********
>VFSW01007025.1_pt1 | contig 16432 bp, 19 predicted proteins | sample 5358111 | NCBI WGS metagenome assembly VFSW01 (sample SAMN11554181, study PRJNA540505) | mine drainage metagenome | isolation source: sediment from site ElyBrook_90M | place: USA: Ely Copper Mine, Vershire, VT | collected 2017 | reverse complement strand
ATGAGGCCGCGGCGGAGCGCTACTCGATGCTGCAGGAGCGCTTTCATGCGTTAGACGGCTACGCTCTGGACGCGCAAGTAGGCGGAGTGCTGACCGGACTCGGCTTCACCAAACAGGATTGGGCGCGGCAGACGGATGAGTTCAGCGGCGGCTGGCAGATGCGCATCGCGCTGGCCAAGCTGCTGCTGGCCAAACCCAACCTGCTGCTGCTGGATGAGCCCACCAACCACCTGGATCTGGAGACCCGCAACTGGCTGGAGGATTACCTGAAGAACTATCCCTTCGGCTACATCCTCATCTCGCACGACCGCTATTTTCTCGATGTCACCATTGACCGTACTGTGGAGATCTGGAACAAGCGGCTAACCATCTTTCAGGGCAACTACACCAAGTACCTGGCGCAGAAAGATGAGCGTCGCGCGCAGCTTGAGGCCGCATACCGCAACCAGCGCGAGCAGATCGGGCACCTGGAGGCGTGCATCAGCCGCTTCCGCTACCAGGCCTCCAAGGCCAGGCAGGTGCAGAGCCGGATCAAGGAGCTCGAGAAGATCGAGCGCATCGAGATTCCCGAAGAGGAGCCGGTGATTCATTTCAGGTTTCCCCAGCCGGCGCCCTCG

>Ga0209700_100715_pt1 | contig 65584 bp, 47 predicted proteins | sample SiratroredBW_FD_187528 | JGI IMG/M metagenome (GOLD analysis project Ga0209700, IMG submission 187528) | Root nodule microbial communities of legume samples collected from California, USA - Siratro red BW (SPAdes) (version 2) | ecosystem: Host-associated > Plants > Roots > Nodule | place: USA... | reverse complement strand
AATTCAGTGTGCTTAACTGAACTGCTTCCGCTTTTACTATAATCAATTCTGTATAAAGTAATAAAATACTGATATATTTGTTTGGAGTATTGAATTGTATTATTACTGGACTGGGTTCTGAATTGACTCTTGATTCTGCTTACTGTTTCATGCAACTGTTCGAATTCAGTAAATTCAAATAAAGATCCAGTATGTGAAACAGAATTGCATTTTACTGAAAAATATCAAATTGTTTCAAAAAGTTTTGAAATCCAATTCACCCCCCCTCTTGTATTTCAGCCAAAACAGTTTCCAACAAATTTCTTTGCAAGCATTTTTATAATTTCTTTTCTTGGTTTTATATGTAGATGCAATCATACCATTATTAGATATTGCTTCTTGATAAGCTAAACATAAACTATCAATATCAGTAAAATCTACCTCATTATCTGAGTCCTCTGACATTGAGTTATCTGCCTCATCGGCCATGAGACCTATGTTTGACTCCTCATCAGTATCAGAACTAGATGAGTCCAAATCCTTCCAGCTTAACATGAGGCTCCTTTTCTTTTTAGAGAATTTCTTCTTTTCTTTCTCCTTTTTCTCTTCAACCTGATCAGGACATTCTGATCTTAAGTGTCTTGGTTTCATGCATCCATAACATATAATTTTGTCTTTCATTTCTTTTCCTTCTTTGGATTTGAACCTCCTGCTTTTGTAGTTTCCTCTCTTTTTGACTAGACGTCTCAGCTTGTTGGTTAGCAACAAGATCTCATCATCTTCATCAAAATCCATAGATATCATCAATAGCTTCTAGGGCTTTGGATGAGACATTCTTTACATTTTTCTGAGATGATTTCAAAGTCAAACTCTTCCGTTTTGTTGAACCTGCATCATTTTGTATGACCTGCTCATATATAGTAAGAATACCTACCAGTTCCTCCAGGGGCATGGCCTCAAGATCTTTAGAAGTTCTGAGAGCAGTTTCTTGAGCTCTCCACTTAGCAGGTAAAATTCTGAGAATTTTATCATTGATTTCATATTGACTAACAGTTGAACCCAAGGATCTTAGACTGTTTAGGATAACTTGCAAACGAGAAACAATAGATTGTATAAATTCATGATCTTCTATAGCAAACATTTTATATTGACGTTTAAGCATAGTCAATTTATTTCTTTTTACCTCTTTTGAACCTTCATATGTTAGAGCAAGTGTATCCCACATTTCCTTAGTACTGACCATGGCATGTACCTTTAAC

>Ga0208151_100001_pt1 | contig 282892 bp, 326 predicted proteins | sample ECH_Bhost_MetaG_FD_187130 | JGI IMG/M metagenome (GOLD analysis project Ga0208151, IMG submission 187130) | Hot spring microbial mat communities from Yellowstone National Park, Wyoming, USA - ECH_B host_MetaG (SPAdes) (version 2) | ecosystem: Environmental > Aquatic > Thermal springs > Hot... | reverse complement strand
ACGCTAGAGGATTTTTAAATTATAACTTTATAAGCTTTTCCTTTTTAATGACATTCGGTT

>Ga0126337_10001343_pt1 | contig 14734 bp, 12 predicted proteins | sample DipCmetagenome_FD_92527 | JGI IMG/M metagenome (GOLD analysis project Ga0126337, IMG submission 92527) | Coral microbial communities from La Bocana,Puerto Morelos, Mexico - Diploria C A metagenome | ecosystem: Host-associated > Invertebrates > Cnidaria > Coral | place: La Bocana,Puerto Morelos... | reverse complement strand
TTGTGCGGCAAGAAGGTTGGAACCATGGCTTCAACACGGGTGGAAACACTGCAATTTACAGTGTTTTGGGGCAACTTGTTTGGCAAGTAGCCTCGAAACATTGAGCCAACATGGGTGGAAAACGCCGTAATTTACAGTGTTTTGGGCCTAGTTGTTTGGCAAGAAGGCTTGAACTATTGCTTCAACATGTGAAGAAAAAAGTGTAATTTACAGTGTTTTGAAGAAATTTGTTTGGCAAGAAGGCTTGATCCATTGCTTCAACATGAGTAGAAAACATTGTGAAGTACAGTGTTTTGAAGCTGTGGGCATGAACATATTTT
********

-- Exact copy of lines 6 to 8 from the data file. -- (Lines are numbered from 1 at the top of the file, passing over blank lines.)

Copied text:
ACGCTAGAGGATTTTTAAATTATAACTTTATAAGCTTTTCCTTTTTAATGACATTCGGTT

>Ga0126337_10001343_pt1 | contig 14734 bp, 12 predicted proteins | sample DipCmetagenome_FD_92527 | JGI IMG/M metagenome (GOLD analysis project Ga0126337, IMG submission 92527) | Coral microbial communities from La Bocana,Puerto Morelos, Mexico - Diploria C A metagenome | ecosystem: Host-associated > Invertebrates > Cnidaria > Coral | place: La Bocana,Puerto Morelos... | reverse complement strand
TTGTGCGGCAAGAAGGTTGGAACCATGGCTTCAACACGGGTGGAAACACTGCAATTTACAGTGTTTTGGGGCAACTTGTTTGGCAAGTAGCCTCGAAACATTGAGCCAACATGGGTGGAAAACGCCGTAATTTACAGTGTTTTGGGCCTAGTTGTTTGGCAAGAAGGCTTGAACTATTGCTTCAACATGTGAAGAAAAAAGTGTAATTTACAGTGTTTTGAAGAAATTTGTTTGGCAAGAAGGCTTGATCCATTGCTTCAACATGAGTAGAAAACATTGTGAAGTACAGTGTTTTGAAGCTGTGGGCATGAACATATTTT